“When that shoe was being made, and I made this one myself right here in this shop, it was a straight forward operation because I knew exactly what had to be done. I had all of the ingredients close at hand in their proper place. The leather by itself is worth no more than any other raw material. It had to be cut and trimmed... shaped and fitted. A bit of glue here and a hole there and it began to look like something that might serve someone’s foot. The whole process right down to the tiny nails which fixed the sole in place and the lacing to secure it went almost without thinking on my part. Why? Because it had all been organized!
“Most people look at a shoe and they think simply of the shoe as a whole and finished thing. Me? I look at that shoe and I see all of the little touches that must be included if the shoe is to operate smoothly What if the nails are placed in the sole only from the centre too close to the front and on one side only? Why, as soon as the owner starts to walk the sole will flap and perhaps trip him. That Would hardly be a good shoe.”
“I look at the complete shoe and I think of revolution. A successful revolution must have the essential elements organized before the revolutionary force can successfully defeat the class enemy. This organization is as much a part of the process as is the actual combat. And it is this which terrorists and ultra-leftists cannot await”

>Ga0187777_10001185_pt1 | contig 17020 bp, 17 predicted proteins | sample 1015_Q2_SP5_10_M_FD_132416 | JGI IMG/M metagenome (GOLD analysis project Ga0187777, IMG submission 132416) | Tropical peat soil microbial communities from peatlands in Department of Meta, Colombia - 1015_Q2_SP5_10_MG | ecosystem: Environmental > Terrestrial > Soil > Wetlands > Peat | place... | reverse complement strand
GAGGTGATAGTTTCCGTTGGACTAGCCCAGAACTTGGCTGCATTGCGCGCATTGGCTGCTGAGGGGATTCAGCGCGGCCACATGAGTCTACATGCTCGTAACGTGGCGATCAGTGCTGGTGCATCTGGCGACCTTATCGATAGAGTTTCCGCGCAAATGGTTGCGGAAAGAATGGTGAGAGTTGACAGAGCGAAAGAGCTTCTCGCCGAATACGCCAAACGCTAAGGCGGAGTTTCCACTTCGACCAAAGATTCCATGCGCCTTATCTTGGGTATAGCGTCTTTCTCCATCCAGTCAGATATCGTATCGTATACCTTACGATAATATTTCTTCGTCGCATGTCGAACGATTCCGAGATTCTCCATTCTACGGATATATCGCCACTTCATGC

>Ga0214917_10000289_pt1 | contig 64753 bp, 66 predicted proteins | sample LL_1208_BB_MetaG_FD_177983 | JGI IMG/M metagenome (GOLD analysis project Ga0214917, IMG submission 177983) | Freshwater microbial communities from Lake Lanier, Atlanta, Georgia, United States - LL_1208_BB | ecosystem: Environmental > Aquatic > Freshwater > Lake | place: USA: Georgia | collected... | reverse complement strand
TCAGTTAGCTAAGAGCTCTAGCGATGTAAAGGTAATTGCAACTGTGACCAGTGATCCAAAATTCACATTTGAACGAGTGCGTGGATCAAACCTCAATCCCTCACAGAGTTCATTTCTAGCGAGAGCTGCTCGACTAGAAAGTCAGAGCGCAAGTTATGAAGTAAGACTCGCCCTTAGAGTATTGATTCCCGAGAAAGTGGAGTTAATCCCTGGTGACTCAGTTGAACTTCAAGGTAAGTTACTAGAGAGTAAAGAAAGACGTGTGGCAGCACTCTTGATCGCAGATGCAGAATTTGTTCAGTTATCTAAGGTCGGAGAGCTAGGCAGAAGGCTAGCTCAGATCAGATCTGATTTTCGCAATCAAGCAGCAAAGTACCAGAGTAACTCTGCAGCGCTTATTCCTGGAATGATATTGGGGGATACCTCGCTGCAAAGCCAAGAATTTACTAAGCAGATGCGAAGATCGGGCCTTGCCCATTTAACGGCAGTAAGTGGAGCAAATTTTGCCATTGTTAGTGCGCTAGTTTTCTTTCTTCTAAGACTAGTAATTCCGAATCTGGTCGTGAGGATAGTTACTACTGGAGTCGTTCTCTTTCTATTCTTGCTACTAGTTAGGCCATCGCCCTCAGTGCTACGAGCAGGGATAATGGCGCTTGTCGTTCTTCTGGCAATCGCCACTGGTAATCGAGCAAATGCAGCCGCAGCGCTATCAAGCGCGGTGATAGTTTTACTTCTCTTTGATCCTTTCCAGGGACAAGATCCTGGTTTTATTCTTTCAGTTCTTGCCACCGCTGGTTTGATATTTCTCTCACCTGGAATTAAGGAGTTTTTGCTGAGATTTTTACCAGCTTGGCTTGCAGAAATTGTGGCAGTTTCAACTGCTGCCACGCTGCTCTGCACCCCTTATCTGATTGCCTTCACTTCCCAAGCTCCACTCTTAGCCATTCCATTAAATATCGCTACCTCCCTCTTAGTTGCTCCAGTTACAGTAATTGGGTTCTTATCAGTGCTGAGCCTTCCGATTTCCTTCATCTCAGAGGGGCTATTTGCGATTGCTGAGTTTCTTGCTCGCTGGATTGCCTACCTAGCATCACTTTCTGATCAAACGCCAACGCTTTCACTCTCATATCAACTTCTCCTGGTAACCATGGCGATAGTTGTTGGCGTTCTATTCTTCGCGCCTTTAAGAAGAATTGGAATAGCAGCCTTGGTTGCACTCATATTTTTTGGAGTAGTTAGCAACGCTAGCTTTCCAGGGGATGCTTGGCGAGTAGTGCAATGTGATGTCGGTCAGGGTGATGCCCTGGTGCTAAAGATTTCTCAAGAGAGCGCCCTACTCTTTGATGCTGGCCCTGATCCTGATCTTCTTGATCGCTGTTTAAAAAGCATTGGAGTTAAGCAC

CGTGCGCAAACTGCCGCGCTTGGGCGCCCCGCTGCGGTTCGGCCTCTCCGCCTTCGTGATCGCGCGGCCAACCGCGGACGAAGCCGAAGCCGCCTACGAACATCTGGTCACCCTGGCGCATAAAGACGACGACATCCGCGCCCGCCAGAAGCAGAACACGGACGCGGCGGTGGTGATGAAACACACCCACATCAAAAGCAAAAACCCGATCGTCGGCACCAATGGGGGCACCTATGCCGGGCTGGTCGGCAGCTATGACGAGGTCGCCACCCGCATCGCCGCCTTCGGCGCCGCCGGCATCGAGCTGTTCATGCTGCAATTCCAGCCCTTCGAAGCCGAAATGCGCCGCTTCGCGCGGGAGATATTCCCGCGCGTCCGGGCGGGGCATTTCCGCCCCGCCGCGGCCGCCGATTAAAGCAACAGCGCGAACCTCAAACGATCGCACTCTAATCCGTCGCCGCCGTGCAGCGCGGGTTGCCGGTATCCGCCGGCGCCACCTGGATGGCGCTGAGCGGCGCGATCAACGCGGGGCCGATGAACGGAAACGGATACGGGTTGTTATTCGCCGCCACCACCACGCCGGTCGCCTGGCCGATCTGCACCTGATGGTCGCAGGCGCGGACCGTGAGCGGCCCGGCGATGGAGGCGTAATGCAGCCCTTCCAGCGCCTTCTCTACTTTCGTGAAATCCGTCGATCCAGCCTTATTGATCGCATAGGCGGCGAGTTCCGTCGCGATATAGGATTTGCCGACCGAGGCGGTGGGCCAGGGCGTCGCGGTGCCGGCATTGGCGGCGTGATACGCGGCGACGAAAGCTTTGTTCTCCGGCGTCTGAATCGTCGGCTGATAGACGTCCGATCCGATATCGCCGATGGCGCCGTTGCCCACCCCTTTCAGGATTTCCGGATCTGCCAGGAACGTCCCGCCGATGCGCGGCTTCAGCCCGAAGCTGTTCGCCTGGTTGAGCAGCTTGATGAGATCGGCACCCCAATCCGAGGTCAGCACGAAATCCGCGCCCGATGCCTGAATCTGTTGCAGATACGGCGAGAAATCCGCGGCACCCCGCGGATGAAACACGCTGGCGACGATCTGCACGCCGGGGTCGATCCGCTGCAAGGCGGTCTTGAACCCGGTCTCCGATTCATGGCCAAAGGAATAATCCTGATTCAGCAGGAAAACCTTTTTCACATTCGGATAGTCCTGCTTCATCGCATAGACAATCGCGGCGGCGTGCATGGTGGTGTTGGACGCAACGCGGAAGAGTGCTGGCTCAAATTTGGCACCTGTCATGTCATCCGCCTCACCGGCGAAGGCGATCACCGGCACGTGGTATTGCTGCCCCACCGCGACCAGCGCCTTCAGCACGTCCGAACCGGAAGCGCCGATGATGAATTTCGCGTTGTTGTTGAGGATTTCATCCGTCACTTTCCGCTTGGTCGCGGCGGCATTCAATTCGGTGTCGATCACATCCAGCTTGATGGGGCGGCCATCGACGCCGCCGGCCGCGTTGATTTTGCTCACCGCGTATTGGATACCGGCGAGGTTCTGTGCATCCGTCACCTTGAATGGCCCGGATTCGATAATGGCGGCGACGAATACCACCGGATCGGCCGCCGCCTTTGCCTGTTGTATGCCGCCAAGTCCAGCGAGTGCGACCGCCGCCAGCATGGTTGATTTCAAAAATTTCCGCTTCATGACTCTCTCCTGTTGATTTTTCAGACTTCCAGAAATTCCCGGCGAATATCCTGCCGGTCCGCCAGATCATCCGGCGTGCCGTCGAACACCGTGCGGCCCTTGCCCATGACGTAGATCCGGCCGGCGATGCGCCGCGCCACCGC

Old Ben paused in his story. Unplugging the kettle he squinted in Dan’s direction. “Can you see the analogy?”
Dan nodded slightly and slowiy.
“We,” said Ben, “Have to become like nails in the sole of the shoe. The Party provides the theory to build the shoe and place the nails. It provides the lacing to tie the shoe in place and then, having organized many shoes it provides the direction in which the shoes must march and the weak points against which the shoes must pound.”
Dan smiled. “It’s a pretty good analogy”!
During the late afternoon bus ride home Dan’s thoughts centered on Old Ben’s final words at the door of the shoe shop. “This CPC (M-L) we were talking about, Dan, looks like its got a damn good shoemaker at its head”!